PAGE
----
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Not that I doubted him, but John wasn't joking when he said he's a multi-instrumentalist, lol. Guy wrote, recorded and performed some decent songs of his own throughout the decades and seems to have more workable vocals styles than almost any artist I know. 

Been Down

Vancouver 2010 Blues

We Are Not One

Edited by daniel_v
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Not only that but I saw he also worked with Gob.  Guy is definitely talented and a very genuine person. Glad to have met him through the Bored. 

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On 1/22/2021 at 10:13 AM, Shepp said:

I've launched a bandcamp site and intend on issuing a few more releases

The first one is up here:

 

https://johnnyshepp.bandcamp.com/releases


Man, not that the versions on Youtube are bad by any means, but I can notice a big difference in the production quality from what was uploaded there verses what was is downloaded from Bandcamp. I'm assuming that simply has to do with there being less compression in the versions from Bandcamp verses what's uploaded on Youtube? Either way, I've been loving listening to these for several reasons, not least of which is that the production quality/style I heard on LOTGA can be heard in these too. If anyone who reads this enjoyed what they heard on Youtube, and has the the spare cash, I would strongly recommend purchasing a copy of the songs from Bandcamp. The increased production quality alone, imo, makes them worthwhile. I love the fine balance mix between acoustic/electric on different songs (Feeling and Enchanted for example) along with clearly defined and beautiful sounding drumming. 

Then there is the lyrical content. As I said elsewhere, John, I'm glad that when you originally uploaded them to Youtube that you included the lyrics to each song in real time. Processing both the lyrics of a song while listening to the instrumental work made it so that I gave/give more consideration to the meaning of the song each time I listen to them now. Similar to Matt's work, I'm also glad that they're written in a way that can be interpreted subjectively by the listener as opposed to some bland "My heart is broken" pop act lyrics, or a "I want to suffocate myself" emo/screamo, nu metal act (Papa Roach comes to mind).  

Another interesting thing is I find that the majority of these songs get stronger with each listen. It's funny you mentioned Jeff Buckley as an influence because my reaction to his work was the same too: I appreciated it more and more the more listens I gave each song. Speaking of influences, another note is that I can hear a lot of worthwhile ones in these songs without the over all song sounding derivative or unoriginal. Whether it's tinges of blues, folk, rock, or country, I can hear elements of all those genres though out different songs in both your albums.  It seems you were/are definitely someone who came from the 90s (even though were you were playing in the 80s too) and I mean that in the best possible way in the sense that all of the best influences from 60s, 70s and 80s seemed to positively influence the greats that produced/wrote music in that time period/the decades afterwards. Like Buckley, Radiohead, Soundgarden, Coldplay, I would imagine all of you grew up with some of the same influences which would explain some of the similar sounds. That said, even though I can hear the similar influences,  I do personally think that these are well enough written that they simply sound like "you" as well.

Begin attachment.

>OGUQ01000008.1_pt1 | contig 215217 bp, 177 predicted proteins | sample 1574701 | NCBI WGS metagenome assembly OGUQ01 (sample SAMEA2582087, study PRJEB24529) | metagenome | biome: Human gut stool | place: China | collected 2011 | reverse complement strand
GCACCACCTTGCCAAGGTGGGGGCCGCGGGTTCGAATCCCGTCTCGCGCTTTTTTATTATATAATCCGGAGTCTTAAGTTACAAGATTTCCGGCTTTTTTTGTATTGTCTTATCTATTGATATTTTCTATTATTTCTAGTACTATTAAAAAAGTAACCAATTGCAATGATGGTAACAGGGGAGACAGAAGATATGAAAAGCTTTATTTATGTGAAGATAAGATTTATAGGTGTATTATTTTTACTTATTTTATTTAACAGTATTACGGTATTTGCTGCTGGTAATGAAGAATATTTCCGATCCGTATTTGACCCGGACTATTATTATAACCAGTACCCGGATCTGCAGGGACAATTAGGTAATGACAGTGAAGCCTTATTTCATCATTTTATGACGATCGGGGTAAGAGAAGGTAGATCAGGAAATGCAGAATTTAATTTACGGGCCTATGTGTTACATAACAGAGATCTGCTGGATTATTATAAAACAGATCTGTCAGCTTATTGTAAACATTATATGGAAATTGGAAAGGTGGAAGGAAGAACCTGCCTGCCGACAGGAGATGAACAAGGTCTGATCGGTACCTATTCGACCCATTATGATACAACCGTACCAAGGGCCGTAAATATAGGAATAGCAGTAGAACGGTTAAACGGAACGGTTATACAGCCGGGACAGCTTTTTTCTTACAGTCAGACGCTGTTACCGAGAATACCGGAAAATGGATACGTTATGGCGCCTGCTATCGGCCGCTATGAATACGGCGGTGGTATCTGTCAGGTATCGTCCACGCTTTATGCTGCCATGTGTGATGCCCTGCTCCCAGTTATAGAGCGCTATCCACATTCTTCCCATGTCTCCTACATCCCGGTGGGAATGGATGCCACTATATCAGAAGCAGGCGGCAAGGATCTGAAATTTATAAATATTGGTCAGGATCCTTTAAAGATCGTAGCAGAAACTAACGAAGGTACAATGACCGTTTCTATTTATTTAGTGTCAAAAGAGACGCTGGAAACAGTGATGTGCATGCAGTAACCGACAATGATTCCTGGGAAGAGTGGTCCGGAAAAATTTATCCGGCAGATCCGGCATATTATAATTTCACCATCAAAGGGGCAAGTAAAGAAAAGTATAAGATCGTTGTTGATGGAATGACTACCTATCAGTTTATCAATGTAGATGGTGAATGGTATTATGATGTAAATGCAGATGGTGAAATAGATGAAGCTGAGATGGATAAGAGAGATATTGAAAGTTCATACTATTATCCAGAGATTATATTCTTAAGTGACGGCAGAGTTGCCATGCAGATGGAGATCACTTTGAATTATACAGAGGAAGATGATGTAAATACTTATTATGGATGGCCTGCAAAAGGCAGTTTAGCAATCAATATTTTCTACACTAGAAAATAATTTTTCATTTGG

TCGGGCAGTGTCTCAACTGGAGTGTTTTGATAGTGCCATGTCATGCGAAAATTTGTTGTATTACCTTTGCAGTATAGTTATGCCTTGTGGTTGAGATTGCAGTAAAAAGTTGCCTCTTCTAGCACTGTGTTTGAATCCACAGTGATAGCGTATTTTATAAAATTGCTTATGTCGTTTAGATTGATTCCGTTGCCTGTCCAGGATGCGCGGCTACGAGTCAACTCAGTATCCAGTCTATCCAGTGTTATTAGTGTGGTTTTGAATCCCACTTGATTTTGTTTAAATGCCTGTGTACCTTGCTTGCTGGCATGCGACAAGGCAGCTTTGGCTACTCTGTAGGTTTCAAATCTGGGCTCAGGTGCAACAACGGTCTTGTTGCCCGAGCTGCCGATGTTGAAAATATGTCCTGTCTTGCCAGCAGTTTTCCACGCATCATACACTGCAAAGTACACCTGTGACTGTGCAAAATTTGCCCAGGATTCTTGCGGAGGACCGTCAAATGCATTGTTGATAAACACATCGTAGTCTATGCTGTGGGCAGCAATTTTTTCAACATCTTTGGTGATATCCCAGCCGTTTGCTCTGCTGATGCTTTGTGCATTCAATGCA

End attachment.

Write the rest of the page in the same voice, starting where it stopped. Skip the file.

Personal favorites for me are Been Down, Lover's Canyon, Feeling, and I Never Missed You (even though that one isn't included in either of the Bandcamp releases). With Been Down, that lead riff for the song, along with the drumming, immediately pulls you in. Then the bass and background acoustic take over to eventually progress to the verses where you do some fantastic vocals and from there the entire progression of the song is beautifully unique and ensnaring. I really appreciated that it keeps you engaged without turning into a generic, power chord rocker. I think that simply has to do with the way you wrote/mixed the drumming (love that constant, steady high hat in the chorus) along with the acoustic strumming in the chorus. Then the ending drives it home with that extra lead guitar. It really does showcase how being a good writer and a good producer can make a song even better than it would have been otherwise. Hell, even the subtle back ground electric in the pre-chorus adds that worthwhile, extra texture that I appreciate about well produced songs. Really, even today it could still fit well as a single on radio. Same thing goes for Feeling: I love how I can hear all the instruments as clearly as I can; the mix between acoustic and electric creates a very noticeable texture; and the drumming drives along with the main guitar work in a way that makes the song standout noticeably. With Lover's Canyon, as I've mentioned before, I really do enjoy the ending especially. I've found myself, more than a few times, turning it up on my speakers, grabbing my own guitar, plugging it in and jamming along with whatever random lead guitar I can come up. Same goes for Been Down too. They're just standout songs that really inspire more creativity in the listener. 

As a conclusion all can say, John, is that I really enjoyed this collection of songs that you wrote/recorded over the years and I'm grateful that on top of everything else you've done for us here you took the time to collect these and share them with us. Music to me (and I'm sure many others) is a little like heroin to other people: something that people seek out almost obsessively because of what it does for them (except that unlike heroin or other external drugs music is actually natural and healthy, lol). Listening to these songs does for me what all my favorite songs do by changing my mood and my thinking. Sometimes that change in mood and thought is positive, sometimes it's challenging, and sometimes it's pleasantly relaxing. These songs seems to do all of those things. To me, if an artist can achieve that for his or her listeners (whether it's millions or only few that do hear them) then they've succeeded in doing something worthwhile. For me, these songs did/do that.